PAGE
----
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Getting into the Spirits on the Appleton Estate Rum Tour

Appleton Estate is the oldest sugar factory and rum distillery in Jamaica, the second oldest in the Caribbean. The sprawling 11,000-acre estate dates back to 1655, however, it did not start producing rum until 1749.

Appleton Estate
Appleton Estate Rum Tour

Appleton Estate’s location in St. Elizabeth‘s Nassau Valley provides the perfect combination of characteristics — a special soil composed of a limestone formation, known as Cockpit Karst,  and favorable climate, sunny mornings and tropical afternoon shower (a slight shower started while we were on the tour) — that produce some of the finest sugar cane on the island.

The Appleton Estate Rum Tour begins, appropriately, with a complimentary glass of rum punch, a proprietary blend of 5 rums that give it an uncharacteristically dark brown color. I’m so used to the strawberry syrup-colored rum punch that this made me think of lemonade made with brown sugar, well, except for the taste. This definitely was not lemonade! Surprisingly smooth, it went down so easily, I asked for another cup. This time, the bartender gave me a larger one and this time, I savored it.  I was so busy enjoying the rum punch, I missed the video on tasting and rum types that preceded the guided tour.

Appleton Estate donkey drawn mill
Appleton Estate Rum Tour – getting the donkey ready
Appleton Estate Rum Tour - sugar mill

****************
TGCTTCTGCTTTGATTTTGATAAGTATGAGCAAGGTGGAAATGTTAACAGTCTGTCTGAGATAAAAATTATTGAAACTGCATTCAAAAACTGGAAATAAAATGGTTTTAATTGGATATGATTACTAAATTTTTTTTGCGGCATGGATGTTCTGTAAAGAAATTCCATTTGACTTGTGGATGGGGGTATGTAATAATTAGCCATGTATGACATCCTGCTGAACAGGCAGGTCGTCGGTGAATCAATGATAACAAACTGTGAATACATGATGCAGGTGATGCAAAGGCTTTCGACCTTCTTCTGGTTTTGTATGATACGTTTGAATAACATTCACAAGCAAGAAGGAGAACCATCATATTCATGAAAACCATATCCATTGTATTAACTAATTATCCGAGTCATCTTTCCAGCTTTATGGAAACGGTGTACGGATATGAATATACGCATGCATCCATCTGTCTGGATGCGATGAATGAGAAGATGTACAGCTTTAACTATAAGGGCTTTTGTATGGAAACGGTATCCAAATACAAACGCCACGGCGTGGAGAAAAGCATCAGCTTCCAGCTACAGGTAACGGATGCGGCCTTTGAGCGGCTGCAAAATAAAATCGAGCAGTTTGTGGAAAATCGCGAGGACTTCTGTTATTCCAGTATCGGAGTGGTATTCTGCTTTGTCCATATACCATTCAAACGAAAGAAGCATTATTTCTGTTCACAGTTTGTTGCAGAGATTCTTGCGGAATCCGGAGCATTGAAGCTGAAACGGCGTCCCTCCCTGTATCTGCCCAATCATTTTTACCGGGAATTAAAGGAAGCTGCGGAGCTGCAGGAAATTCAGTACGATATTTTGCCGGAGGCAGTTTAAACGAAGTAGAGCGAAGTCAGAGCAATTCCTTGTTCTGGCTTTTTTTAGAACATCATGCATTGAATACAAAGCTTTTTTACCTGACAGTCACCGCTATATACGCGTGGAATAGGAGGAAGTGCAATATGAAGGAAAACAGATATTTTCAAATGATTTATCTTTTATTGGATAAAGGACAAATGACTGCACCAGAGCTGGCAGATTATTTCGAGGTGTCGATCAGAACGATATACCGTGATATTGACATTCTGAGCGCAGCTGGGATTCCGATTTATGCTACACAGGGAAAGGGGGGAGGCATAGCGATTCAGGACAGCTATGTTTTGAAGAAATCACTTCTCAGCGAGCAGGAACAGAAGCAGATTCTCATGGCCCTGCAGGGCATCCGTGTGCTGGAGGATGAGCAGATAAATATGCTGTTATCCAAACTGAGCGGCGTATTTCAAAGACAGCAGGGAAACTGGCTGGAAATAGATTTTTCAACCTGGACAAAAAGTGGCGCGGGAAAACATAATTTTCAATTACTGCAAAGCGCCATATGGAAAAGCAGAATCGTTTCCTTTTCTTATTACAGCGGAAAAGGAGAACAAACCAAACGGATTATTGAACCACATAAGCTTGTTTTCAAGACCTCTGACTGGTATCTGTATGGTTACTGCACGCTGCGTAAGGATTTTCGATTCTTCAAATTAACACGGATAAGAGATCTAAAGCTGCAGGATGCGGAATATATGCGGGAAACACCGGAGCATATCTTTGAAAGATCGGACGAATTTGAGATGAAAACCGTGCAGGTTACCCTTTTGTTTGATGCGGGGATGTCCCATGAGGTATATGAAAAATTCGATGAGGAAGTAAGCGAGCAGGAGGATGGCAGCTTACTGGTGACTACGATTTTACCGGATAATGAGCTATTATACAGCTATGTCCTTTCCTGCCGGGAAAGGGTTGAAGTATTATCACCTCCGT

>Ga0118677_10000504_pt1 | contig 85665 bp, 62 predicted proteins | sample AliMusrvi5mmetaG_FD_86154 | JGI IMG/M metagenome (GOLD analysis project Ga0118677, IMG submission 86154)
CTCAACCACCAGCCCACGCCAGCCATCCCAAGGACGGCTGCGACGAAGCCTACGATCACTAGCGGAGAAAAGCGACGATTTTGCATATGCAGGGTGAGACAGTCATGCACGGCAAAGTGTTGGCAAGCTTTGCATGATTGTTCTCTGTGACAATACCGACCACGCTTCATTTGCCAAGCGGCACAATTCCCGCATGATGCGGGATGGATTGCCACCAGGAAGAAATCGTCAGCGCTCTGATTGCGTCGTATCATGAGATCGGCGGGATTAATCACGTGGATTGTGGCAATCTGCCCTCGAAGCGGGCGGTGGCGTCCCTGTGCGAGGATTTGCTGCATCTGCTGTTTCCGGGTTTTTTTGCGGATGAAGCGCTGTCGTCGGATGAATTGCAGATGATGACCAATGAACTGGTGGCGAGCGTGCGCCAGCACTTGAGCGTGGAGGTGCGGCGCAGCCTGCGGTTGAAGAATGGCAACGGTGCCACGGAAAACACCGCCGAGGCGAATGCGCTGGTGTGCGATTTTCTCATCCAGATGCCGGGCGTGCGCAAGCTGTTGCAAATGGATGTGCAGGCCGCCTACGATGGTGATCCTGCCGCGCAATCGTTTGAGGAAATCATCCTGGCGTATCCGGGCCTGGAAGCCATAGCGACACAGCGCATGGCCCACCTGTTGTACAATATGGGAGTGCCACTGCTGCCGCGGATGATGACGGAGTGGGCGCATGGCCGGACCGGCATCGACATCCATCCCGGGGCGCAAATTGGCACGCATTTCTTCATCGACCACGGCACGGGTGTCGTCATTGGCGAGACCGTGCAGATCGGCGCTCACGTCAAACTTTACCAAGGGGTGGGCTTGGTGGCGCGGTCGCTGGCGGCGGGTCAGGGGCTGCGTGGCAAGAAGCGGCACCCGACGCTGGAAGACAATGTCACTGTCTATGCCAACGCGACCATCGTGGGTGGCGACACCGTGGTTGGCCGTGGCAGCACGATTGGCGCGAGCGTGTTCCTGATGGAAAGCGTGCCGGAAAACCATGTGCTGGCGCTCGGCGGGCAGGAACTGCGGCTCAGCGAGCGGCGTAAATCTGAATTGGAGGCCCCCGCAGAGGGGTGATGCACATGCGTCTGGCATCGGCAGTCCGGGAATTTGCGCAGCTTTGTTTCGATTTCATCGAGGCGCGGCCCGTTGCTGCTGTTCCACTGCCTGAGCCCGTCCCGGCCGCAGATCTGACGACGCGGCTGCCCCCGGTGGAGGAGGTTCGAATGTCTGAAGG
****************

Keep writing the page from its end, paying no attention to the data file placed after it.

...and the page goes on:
Appleton Estate Rum Tour – sugar mill

Starting with a look back at the time when sugar cane juice was extracted by inserting the stalks into a donkey-driven mill, the tour wends its way pass an impressive display of tools and equipment that have been used over the more than 260-year history of the estate.

Appleton Estate Rum Tour
Appleton Estate Rum Tour
Appleton Estate Rum Tour
Appleton Estate Rum Tour

It then moves to the distillery, where Appleton Estate’s pot and column still production processes are explained. The factory can produce up to 160 tons of sugar of sugar daily with the distillery producing 10 million litres of rum annually. Approximately 80% of this rum is exported to about 70 countries. At the ageing house, we saw the thousands of oak barrels in which the rum is stored for fermentation.

As a part of the tour, we sampled cane juice, wet sugar and molasses, by products of sugar cane. It ended with a tasting of thirteen rums, including the award winning Appleton V/X, Appleton, Appleton Special, and Wray & Nephew Overproof (63% alcohol by volume). We were given a small souvenir bottle when we finished the tasting. Other Appleton rums that have won awards are Appleton Estate Reserve 8 year old, Appleton Estate Extra 12 year old, Appleton Estate Master Blenders Legacy, Appleton Estate 21 year old, Appleton Estate Exclusive, and Appleton Estate 30 year old. Rums are available for sale in the gift shop.

Jamaicans purchase nearly 90% of the overproof rum produced by Appleton. This clear rum, called locally white rum or whites, is an “all-purpose rum” that is used in cooking and baking, and is believed to be good for headaches and fever, and if you feel a cold coming on, just pour some liberally on the top of your head or wipe some over the soles of your feet. It’s the one rum you’ll find in almost every Jamaican household.

Appleton Estate Rum Tour
Appleton Estate Rum Tour
Appleton Estate Rum Tour
Appleton Estate Rum Tour

Appleton Estate marks Jamaica’s 50 anniversary of independence with the recent release of Jamaica Independence Reserve, a very rare Limited Edition Appleton Estate 50 Year Old Jamaica Rum that retails for US$5,000. Only 800 bottles were produced.

One more thing to know about Appleton Estate, in 1997, they appointed Joy Spence master blender, making her the first woman in the spirits industry to hold that position.

Before You Go:

Cost/Duration: The tour costs US$25.
You’ll spend about 2 hours total time between watching the video, the actual tour, and tasting. No reservation is necessary.